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Experimental evidence that muscle atrophy impairs fracture healing
This study employed a rat model of femur union to find out more about how muscular atrophy and low muscle function impact fracture healing. Forty-four male rats were injected with two units of botulinum toxin-A (BXTA) into their quadriceps muscle on one side, and with saline into the corresponding muscle on the other side. Following an induced femur fracture, progress of fracture healing was assessed over a period of weeks. The fracture sites on both sides were examined by X-ray imaging and histologically, and bone biomechanical testing was also performed.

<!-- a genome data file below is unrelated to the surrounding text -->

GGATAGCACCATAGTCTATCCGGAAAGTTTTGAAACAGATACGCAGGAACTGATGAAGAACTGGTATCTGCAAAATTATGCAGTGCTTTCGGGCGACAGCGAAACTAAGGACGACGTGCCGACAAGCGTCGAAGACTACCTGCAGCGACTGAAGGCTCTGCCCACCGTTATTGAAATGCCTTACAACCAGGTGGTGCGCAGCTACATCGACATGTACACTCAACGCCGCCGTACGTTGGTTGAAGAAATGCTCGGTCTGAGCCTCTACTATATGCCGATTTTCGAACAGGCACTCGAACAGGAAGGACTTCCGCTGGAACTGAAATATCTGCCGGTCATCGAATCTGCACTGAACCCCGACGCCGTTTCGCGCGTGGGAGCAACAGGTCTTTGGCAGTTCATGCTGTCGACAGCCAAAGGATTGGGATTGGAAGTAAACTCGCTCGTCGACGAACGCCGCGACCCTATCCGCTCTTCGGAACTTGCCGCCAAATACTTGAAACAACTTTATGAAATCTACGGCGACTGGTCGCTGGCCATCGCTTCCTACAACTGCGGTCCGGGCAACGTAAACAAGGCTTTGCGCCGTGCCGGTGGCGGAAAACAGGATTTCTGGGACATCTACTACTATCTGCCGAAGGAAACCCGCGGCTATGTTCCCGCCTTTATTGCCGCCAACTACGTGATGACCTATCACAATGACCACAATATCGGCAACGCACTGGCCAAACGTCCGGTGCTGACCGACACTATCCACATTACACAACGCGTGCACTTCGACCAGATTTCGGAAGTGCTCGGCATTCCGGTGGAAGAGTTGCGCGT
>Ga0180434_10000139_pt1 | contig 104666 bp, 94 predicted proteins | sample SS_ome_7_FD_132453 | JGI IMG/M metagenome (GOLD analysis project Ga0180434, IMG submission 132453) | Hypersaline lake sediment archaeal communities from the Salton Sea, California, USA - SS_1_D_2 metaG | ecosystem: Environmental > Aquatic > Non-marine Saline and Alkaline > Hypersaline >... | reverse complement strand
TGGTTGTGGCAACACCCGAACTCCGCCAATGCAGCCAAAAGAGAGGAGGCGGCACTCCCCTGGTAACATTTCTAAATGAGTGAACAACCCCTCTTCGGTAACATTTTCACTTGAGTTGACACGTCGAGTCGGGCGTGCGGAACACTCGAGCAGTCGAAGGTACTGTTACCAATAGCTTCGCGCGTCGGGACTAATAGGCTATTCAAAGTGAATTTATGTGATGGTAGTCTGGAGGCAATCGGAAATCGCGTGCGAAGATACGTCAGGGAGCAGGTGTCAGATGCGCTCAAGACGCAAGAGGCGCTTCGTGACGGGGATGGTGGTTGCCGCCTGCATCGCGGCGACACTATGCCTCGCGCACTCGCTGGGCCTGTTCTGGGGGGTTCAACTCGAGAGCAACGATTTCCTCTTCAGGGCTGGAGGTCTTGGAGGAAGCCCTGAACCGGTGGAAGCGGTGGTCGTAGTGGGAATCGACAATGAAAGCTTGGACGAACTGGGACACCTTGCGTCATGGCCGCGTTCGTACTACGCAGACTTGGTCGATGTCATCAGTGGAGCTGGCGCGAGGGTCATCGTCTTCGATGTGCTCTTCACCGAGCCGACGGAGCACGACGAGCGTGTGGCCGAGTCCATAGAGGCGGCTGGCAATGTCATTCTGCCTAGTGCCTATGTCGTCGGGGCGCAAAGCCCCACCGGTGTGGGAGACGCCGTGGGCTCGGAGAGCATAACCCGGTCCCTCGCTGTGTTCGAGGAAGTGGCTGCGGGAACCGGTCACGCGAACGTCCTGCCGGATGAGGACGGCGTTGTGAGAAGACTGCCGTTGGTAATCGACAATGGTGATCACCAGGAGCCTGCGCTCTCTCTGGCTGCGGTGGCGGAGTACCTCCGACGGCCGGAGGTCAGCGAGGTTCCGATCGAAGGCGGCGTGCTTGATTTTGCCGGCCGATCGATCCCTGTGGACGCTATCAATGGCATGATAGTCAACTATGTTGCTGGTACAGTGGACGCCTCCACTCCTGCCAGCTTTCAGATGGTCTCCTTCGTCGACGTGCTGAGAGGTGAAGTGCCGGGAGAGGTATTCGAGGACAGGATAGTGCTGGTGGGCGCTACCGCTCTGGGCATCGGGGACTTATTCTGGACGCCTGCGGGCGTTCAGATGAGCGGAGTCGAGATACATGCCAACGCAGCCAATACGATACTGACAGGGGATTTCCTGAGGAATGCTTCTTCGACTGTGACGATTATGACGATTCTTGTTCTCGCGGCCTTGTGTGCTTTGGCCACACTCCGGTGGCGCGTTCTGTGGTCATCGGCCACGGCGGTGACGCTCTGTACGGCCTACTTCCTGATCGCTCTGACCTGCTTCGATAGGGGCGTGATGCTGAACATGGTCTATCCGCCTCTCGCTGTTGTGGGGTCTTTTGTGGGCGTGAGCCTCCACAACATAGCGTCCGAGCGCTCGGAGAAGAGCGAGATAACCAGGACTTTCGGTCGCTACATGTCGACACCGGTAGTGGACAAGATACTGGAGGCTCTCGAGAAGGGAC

Injection of BXTA resulted in a significant loss of muscle weight and volume. At the 8 week point, when fracture healing was almost complete on the control side, the bone next to the BXTA treated muscle showed a clear residual gap on X-ray. Bone histology studies revealed a lack of woven bone or osseous calluses, and there was evidence of bone resorption. Finally, biomechanical testing indicated that the femur on the BXTA-treated side exhibited inferior mechanical properties compared with the control side.
Editor's comment: Bone union was adversely affected in the rats administered with botulinum toxin-A (BXTA) in the quadriceps, showing experimentally that a lack of muscle compression and mechanical stimulation can delay fracture repair.
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